Jamie Campbell was an ambitious 16 year old boy determined not only to go to his school prom in a dress, but also to become a drag queen. After typing ‘How to get a documentary made’ into a search engine and firing off a myriad of emails to production companies, Firecracker responded and the TV documentary ‘Jamie, Drag Queen at 16’ was made. Jes Wilkins, Chief Creative Officer at Fire cracker says of Jamie, ‘He’s a lovely character – he’s a combination of confidence and vulnerability. What was striking was the fact he wanted to be in the Spotlight, he wanted to be fabulous, but not in a reality-TV kind of way; it’s just the core of his being. There was something about Jamie that was special.”

I overheard someone in the foyer in the interval say ‘He wants to be a drag queen, so what?’, plot wise, yes, thats true, thematically the show is so SO much more. It’s about ambition, growth, acceptance, strength, understanding and the brilliance and pain of human relationships. Most of all it was real, based on real people, real lives, real relationships, the place where the best kind of stories are found.

The thing that struck me the most about ‘Jamie’ was the strength of the book and the cracking and hilarious dialogue. So many musicals are song packed and the dialogue can often feel like an excuse for another musical number. The book is brilliant, the text is given as much precedence as the songs, maybe more and Jamie’s story is hilariously, gutsily and realistically told. There are just nine songs in act one and each is there for the right reasons, not shoehorned in for songs sake.

The show just starts, no fanfare, no overture, we wait a while for the ‘opening number’ and it really works. Composer Dan Gillespie Sells and lyricist and book writer Tom Macrae have more than done Jamie Campbell’s story justice, every character, even the smaller ensemble roles, are well written and clearly defined, each with their own distinct arcs. It’s their first professional collaboration, I sincerely hope it’s the first of many.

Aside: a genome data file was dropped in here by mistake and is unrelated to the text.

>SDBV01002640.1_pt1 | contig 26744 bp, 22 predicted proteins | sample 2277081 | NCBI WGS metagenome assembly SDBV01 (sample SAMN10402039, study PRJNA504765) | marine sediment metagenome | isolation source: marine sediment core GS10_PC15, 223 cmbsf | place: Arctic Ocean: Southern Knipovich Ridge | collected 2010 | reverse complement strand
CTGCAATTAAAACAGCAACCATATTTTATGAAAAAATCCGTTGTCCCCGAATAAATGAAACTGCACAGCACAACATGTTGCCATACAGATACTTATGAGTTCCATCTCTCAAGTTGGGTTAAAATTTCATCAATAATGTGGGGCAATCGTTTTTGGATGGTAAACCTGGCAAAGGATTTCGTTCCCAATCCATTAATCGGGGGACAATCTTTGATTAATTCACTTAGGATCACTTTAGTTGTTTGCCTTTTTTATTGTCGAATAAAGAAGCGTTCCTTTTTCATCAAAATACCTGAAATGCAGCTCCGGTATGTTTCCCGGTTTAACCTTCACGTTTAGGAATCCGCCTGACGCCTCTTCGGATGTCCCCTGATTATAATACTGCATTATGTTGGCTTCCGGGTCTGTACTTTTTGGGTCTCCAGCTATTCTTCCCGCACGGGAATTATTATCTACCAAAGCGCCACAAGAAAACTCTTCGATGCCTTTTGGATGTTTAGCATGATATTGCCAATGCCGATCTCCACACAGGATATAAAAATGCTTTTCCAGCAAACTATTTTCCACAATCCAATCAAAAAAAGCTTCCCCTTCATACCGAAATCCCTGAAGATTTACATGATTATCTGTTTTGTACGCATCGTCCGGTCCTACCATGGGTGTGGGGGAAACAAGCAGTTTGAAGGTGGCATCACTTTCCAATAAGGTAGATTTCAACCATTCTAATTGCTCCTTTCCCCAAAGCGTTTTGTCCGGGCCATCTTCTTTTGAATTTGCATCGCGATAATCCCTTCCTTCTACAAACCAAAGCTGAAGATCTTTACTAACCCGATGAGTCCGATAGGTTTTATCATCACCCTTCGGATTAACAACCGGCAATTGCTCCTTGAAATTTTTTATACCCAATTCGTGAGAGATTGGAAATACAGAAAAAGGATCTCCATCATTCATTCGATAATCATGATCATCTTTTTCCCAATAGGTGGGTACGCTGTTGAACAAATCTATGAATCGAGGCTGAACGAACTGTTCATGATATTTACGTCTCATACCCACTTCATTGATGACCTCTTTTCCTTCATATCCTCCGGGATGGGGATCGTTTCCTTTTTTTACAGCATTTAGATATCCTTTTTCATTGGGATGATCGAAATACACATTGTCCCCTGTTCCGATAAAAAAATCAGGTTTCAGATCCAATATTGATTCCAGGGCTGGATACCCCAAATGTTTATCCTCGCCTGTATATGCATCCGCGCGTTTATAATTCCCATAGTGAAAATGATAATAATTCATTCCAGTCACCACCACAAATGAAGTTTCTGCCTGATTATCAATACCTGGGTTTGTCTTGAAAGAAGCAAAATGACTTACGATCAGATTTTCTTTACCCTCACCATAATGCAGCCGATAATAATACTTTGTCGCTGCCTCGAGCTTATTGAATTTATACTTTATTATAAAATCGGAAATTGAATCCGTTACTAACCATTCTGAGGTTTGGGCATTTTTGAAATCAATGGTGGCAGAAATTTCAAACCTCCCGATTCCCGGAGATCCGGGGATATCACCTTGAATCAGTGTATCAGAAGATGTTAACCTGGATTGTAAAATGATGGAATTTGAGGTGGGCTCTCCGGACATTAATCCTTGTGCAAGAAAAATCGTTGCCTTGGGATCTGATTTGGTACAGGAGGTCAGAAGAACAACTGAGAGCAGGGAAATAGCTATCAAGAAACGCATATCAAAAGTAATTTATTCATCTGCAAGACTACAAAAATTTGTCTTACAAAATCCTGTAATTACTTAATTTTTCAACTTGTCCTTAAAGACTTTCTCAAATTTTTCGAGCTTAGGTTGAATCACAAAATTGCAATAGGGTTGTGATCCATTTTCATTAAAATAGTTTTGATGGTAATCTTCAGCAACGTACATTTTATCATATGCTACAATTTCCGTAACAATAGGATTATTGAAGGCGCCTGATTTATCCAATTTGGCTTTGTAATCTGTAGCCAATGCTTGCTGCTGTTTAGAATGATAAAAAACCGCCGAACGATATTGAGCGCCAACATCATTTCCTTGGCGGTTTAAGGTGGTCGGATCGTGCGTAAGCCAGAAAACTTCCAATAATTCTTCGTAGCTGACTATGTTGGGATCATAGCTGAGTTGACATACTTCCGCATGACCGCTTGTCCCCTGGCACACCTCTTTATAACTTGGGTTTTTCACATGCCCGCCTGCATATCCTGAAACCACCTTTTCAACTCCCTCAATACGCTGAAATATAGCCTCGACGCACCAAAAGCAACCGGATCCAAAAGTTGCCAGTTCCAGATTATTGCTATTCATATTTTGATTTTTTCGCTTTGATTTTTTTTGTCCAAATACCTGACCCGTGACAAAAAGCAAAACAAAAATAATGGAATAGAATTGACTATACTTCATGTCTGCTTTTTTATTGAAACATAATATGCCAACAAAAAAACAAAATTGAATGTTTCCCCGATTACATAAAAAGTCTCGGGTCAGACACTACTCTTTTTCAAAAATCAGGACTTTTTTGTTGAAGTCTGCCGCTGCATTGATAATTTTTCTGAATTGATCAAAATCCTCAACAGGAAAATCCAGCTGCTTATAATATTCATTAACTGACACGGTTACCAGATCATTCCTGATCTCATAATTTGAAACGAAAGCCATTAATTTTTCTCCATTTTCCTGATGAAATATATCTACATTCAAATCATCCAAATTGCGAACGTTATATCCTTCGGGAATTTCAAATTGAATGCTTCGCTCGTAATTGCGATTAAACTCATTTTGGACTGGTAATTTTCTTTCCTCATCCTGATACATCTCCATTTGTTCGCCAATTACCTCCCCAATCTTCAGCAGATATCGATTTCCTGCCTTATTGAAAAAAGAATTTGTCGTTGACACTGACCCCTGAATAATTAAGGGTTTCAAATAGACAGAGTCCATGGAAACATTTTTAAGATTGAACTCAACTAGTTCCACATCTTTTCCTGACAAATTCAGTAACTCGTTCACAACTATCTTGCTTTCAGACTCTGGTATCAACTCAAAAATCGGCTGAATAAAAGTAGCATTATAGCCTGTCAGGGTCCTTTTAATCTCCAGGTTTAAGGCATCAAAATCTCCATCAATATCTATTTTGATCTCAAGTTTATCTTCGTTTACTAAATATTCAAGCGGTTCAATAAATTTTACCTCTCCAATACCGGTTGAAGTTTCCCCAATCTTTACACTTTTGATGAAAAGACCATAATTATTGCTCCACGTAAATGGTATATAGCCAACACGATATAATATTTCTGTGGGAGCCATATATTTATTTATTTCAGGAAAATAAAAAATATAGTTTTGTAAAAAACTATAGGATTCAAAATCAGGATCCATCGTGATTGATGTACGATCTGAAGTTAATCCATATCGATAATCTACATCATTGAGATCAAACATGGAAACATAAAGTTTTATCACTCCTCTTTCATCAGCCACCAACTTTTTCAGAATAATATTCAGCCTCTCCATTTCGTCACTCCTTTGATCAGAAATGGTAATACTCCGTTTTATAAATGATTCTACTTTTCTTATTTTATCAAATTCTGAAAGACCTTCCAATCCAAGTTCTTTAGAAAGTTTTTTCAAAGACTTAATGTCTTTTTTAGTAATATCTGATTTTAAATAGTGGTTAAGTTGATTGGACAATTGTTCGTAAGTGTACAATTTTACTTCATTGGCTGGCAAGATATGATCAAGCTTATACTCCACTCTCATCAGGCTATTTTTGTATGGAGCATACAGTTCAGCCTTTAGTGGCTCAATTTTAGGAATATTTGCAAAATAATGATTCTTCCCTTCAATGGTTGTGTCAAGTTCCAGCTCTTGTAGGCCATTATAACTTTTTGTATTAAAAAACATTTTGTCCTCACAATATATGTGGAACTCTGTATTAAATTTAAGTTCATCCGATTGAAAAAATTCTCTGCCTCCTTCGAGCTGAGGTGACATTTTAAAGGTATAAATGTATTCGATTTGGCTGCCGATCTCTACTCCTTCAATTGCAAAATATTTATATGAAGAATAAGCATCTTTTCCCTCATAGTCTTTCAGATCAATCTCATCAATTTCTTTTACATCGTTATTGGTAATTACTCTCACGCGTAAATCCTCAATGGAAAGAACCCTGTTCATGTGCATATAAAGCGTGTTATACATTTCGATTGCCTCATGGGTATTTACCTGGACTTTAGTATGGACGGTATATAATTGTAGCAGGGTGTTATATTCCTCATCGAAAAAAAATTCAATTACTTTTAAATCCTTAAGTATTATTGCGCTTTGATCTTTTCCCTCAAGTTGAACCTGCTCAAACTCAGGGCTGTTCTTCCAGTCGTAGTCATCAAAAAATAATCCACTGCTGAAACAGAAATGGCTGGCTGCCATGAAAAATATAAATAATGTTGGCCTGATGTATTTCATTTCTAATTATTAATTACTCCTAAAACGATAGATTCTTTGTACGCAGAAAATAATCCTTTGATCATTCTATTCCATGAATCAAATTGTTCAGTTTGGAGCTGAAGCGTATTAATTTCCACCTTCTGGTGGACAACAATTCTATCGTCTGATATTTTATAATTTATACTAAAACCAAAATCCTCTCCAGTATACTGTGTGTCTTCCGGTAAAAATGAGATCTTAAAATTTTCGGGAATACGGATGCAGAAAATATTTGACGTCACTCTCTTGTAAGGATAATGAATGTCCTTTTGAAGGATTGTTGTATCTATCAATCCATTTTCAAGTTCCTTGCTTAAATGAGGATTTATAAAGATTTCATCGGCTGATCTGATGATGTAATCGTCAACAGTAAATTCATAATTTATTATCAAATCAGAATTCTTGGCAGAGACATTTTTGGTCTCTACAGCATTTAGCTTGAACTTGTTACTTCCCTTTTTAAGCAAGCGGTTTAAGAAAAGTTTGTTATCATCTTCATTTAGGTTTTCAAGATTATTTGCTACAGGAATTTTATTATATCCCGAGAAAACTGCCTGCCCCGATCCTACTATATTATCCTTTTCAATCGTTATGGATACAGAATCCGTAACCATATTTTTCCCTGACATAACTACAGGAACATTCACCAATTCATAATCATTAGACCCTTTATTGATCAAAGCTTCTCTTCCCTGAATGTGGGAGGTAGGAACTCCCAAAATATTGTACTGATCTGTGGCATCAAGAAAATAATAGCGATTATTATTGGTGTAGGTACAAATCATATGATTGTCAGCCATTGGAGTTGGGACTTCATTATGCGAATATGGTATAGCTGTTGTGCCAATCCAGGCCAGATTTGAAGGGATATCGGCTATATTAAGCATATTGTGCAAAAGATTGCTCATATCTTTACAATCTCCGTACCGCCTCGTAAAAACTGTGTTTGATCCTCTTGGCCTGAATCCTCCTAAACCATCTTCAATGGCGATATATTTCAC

John McCrea as the titular Jamie shines and captures both the bravado and vulnerability of a sixteen year old boy coming into his own. Mina Anwar as Ray and Lucie Shorthouse as Pritti are perfectly cast as pillars of strength and friendship for our hero. Pritti’s solo ‘It Means Beautiful’ in act two is just lovely, it’s particularly moving when we realise the reprise of this is meant as a comfort for herself.

The antagonist’s of the piece, Tamsin Caroll as Miss Hedge, Ken Christiansen as Jamie’s Dad and Luke Baker as school bully Dean, play their roles perfectly. They never stray into ‘classic villain’ territory, they are real and flawed and I left the auditorium feeling sorry for them.

Jamie’s Drag mother Loco Chanel aka Hugo Battersby, played by Phil Nichol and her accompanying Queens Laika Virgin (Alex Anstey), Tray Sophisticay (James Gillan) and Sandra Bollock (Daniel Jacob) are the perfect guides into the the glitter filled world of drag and fabulousness in the north of England. Each member of the ensemble, Jamie’s school mates, are great; believable and instantly recognisable as characters that can be found in every year 11 state school across the country.

The real heart of the piece though is Jamie’s mother, Margaret, played by Josie Walker. Her solo in act two, ‘He’s My Boy’ is standout, gut wrenching, heart wrenching and everything in between. It’s a masterclass of both song writing and performance.

Its so refreshing to see a musical with real heart and grit and glitter in the West End. Comparisons have been made with ‘Billy Elliot’ and I can see why, but Jamie’s story is an event in it’s own right.

Everybody is talking about Jamie, he is a is a superstar and I definitely know it.

Reviewed by Byron Butler
Photo: Alastair Muir

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